AMD and Nvidia Compete in Video Stitching at Siggraph

Computer graphics event Siggraph is ongoing at the time of writing, and several announcements have been made by both AMD and Nvidia. Unlike previous years, virtual reality was a focus of the 2016 show.

AMD showed off three new workstation graphics cards – the first significant update to the lineup since 2014. The WX 7100, WX5100 and WX 4100 are part of AMD’s Radeon Pro QX family, powered by the Polaris GPU series. They use Polaris 10 and Polaris 11 GPUs, and are aimed at the sub-$1,000 market. They will be launched in Q4.

AMD WX 7100 GPUThe WX 7100 is the top-of-the-range mode, with the Polaris 10 GPU. It will have 2,304 stream processors, much like the RX 480 consumer graphics card. Clock speeds have not been revealed. However, Anandtech believes that, given AMD’s 5 TFLOPS minimum, it will be no lower than 1.08GHz. The card has 8GB of GDDR5 VRAM on a 256-bit bus (although the Polaris 10 can support up to 16GB). The WX 7100 is a single-slot card with four DisplayPort 1.4 outputs.

Next is the WX 5100, which also uses the Polaris 10. It has 1,792 stream processors (more than double the preceding W5100) and a clock speed of at least 1.2GHz. VRAM is the same as the WX 7100. Finally is the WX 4100, which replaces the W4300. It uses the Polaris 11 GPU, which is said to be ‘aggressively’ power optimised. The GPU has 1,024 stream processors, clocked at ‘no less’ than 975MHz. The card has 4GB of GDDR5 VRAM on a 128-bit bus. It has four mini-DisplayPort interfaces.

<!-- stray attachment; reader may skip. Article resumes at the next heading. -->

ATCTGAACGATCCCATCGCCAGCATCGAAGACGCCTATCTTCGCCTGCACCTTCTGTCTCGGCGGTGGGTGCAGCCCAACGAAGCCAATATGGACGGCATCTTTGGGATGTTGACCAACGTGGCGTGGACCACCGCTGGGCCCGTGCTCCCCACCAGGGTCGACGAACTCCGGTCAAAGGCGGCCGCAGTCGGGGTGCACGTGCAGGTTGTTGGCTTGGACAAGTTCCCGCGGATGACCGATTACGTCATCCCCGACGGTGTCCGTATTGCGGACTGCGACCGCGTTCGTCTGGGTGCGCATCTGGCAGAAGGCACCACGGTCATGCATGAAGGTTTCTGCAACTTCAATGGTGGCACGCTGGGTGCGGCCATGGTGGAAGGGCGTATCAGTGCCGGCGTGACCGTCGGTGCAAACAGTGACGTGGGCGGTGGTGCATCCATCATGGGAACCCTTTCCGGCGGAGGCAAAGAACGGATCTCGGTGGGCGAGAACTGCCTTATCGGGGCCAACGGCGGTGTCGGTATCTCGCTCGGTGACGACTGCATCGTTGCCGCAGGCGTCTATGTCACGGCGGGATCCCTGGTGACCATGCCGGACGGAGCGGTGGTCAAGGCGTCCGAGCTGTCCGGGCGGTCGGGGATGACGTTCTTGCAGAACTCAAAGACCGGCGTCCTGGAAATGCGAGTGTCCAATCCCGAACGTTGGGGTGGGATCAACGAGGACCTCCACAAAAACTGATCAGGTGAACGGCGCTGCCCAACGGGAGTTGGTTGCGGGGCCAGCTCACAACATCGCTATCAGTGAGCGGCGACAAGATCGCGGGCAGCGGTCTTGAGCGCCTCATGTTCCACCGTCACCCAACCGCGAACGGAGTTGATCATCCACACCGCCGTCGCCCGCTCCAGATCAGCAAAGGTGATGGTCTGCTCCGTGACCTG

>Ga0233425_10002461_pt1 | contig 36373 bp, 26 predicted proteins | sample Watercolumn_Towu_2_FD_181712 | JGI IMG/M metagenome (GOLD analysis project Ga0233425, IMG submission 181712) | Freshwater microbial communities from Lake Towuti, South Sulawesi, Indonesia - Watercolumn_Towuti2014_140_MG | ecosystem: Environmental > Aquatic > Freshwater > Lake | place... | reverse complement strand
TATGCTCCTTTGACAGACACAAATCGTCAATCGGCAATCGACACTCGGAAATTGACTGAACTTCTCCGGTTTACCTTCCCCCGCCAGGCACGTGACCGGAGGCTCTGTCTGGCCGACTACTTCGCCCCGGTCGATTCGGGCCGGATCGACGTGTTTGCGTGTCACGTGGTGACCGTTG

Each of the cards supports DisplayPort 1.4, meaning that they can drive 5k displays: up to four per card. They also support HDR and HDR metadata. HDMI 2.0b is also supported. The Polaris architecture additionally is the first to support AMD’s new encode/decode block: the first time that HEVC has been available on a FirePro workstation card.

AMD also spoke about Project Loom, a real-time 360° video stitching tool for professional users. The tool can pull in up to 24 camera feeds at 1080/60, stitching and outputting the resulting 360° video in UltraHD at 30fps.

It wasn’t only AMD working on stitching, though. Nvidia announced its own SDK called VRWorks 360 Video, which – like Project Loom – can capture and stitch in real-time. VRWorks 360 works with the company’s newest Quadro graphics cards, with feeds from up to 32 cameras.

As for those new cards, Nvidia also showed two additions to the Quadro range: the P6000 and P5000. The P6000 is the top-of-the-line unit. It is based on the Pascal architecture and the same chassis as the Geforce GTX 1080/1070/1060 consumer cards. However, it also has 24GB of VRAM, 3,840 CUDA cores and a TDP of 250W. Processing power reaches 12 TFLOPs. The step-down P5000 has 16GB of VRAM and 2,560 CUDA cores, with 8.9 TFLOPs of power. Both feature DisplayPort 1.4 (x4) and DVI-D ports.

The Quadro cards will be shipped in October. Although Nvidia hasn’t announced pricing yet, expect them to be significantly more expensive than AMD’s WX cards.